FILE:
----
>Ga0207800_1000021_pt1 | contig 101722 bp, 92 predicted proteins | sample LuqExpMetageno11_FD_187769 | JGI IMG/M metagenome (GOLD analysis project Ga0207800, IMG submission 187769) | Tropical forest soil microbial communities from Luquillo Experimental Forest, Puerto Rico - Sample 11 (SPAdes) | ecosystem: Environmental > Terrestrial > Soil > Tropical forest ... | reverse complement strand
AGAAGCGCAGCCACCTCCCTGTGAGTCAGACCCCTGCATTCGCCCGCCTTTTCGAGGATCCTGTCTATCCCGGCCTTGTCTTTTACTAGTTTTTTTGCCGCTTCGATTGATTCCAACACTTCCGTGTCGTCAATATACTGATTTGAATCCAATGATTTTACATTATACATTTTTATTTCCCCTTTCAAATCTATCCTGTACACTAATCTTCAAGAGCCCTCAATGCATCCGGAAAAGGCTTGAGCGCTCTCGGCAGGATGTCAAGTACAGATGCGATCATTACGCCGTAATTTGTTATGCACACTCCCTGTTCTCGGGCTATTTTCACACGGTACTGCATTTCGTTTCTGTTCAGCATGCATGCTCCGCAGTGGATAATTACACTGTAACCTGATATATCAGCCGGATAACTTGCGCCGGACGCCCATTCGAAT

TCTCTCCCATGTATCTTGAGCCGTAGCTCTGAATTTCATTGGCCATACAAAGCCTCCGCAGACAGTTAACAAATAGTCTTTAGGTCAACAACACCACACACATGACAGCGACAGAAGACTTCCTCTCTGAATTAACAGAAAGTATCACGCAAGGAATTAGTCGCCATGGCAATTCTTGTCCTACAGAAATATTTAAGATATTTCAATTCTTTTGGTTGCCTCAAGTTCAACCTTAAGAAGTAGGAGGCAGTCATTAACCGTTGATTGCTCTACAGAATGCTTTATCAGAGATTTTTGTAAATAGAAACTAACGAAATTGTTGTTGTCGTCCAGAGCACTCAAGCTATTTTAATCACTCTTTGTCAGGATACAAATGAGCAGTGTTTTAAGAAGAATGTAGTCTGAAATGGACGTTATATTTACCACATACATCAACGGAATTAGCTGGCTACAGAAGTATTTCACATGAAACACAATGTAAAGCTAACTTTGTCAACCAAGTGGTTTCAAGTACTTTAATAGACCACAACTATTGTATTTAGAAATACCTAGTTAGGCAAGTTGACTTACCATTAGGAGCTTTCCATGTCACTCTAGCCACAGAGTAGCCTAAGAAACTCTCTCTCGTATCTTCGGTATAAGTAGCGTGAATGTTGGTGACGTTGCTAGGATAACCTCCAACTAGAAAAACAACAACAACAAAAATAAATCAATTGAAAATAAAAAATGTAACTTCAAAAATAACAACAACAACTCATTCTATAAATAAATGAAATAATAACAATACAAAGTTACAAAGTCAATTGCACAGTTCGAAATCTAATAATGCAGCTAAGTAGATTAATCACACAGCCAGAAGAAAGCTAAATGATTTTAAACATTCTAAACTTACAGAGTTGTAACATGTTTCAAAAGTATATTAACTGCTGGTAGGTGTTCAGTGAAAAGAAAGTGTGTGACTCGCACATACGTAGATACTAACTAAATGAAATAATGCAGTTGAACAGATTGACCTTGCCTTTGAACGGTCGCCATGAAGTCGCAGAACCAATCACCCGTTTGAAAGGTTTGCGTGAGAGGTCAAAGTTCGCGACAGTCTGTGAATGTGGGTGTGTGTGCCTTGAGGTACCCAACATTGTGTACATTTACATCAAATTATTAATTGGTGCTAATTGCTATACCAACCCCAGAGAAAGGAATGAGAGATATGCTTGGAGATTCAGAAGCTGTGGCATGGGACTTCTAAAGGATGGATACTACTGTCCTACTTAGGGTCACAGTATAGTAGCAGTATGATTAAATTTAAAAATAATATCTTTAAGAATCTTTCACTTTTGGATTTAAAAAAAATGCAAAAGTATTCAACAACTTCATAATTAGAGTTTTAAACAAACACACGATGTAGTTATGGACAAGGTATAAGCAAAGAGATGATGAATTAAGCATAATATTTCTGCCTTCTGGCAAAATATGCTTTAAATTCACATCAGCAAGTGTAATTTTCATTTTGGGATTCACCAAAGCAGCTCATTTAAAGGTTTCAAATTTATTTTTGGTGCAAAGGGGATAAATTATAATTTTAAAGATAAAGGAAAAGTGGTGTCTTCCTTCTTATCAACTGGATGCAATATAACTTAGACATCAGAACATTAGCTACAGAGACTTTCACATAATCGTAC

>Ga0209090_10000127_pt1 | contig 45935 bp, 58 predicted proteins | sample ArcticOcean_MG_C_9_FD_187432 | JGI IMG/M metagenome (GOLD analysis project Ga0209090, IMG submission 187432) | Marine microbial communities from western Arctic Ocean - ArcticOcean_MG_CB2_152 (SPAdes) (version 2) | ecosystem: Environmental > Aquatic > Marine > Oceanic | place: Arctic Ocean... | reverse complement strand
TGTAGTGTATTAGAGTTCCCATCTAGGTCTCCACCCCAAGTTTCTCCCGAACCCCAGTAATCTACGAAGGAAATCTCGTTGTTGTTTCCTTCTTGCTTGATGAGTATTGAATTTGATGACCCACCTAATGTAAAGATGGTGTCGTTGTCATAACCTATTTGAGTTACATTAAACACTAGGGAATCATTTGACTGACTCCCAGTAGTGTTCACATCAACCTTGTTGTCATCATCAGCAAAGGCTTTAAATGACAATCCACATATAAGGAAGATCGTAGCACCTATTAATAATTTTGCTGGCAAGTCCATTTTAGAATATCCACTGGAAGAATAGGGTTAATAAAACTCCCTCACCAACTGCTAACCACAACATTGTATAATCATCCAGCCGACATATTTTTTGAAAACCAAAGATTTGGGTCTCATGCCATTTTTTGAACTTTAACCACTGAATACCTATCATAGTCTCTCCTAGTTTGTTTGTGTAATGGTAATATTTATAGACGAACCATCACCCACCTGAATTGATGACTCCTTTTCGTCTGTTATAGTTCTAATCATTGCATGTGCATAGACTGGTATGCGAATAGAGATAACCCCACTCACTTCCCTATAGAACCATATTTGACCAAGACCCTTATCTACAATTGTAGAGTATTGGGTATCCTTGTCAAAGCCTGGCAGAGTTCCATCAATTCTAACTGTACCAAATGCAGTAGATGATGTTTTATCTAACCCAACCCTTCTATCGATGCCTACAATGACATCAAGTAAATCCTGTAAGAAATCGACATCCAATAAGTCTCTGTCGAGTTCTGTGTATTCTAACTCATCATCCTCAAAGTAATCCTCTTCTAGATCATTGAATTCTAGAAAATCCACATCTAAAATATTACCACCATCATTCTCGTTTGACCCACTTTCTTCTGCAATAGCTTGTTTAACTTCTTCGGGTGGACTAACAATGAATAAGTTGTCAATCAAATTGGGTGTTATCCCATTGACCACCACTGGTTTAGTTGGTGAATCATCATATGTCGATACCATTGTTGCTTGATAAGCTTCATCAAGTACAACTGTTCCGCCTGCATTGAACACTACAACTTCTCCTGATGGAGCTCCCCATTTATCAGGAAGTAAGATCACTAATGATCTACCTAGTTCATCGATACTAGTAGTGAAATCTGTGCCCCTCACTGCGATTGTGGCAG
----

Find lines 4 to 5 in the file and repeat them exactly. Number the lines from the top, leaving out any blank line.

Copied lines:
>Ga0209090_10000127_pt1 | contig 45935 bp, 58 predicted proteins | sample ArcticOcean_MG_C_9_FD_187432 | JGI IMG/M metagenome (GOLD analysis project Ga0209090, IMG submission 187432) | Marine microbial communities from western Arctic Ocean - ArcticOcean_MG_CB2_152 (SPAdes) (version 2) | ecosystem: Environmental > Aquatic > Marine > Oceanic | place: Arctic Ocean... | reverse complement strand
TGTAGTGTATTAGAGTTCCCATCTAGGTCTCCACCCCAAGTTTCTCCCGAACCCCAGTAATCTACGAAGGAAATCTCGTTGTTGTTTCCTTCTTGCTTGATGAGTATTGAATTTGATGACCCACCTAATGTAAAGATGGTGTCGTTGTCATAACCTATTTGAGTTACATTAAACACTAGGGAATCATTTGACTGACTCCCAGTAGTGTTCACATCAACCTTGTTGTCATCATCAGCAAAGGCTTTAAATGACAATCCACATATAAGGAAGATCGTAGCACCTATTAATAATTTTGCTGGCAAGTCCATTTTAGAATATCCACTGGAAGAATAGGGTTAATAAAACTCCCTCACCAACTGCTAACCACAACATTGTATAATCATCCAGCCGACATATTTTTTGAAAACCAAAGATTTGGGTCTCATGCCATTTTTTGAACTTTAACCACTGAATACCTATCATAGTCTCTCCTAGTTTGTTTGTGTAATGGTAATATTTATAGACGAACCATCACCCACCTGAATTGATGACTCCTTTTCGTCTGTTATAGTTCTAATCATTGCATGTGCATAGACTGGTATGCGAATAGAGATAACCCCACTCACTTCCCTATAGAACCATATTTGACCAAGACCCTTATCTACAATTGTAGAGTATTGGGTATCCTTGTCAAAGCCTGGCAGAGTTCCATCAATTCTAACTGTACCAAATGCAGTAGATGATGTTTTATCTAACCCAACCCTTCTATCGATGCCTACAATGACATCAAGTAAATCCTGTAAGAAATCGACATCCAATAAGTCTCTGTCGAGTTCTGTGTATTCTAACTCATCATCCTCAAAGTAATCCTCTTCTAGATCATTGAATTCTAGAAAATCCACATCTAAAATATTACCACCATCATTCTCGTTTGACCCACTTTCTTCTGCAATAGCTTGTTTAACTTCTTCGGGTGGACTAACAATGAATAAGTTGTCAATCAAATTGGGTGTTATCCCATTGACCACCACTGGTTTAGTTGGTGAATCATCATATGTCGATACCATTGTTGCTTGATAAGCTTCATCAAGTACAACTGTTCCGCCTGCATTGAACACTACAACTTCTCCTGATGGAGCTCCCCATTTATCAGGAAGTAAGATCACTAATGATCTACCTAGTTCATCGATACTAGTAGTGAAATCTGTGCCCCTCACTGCGATTGTGGCAG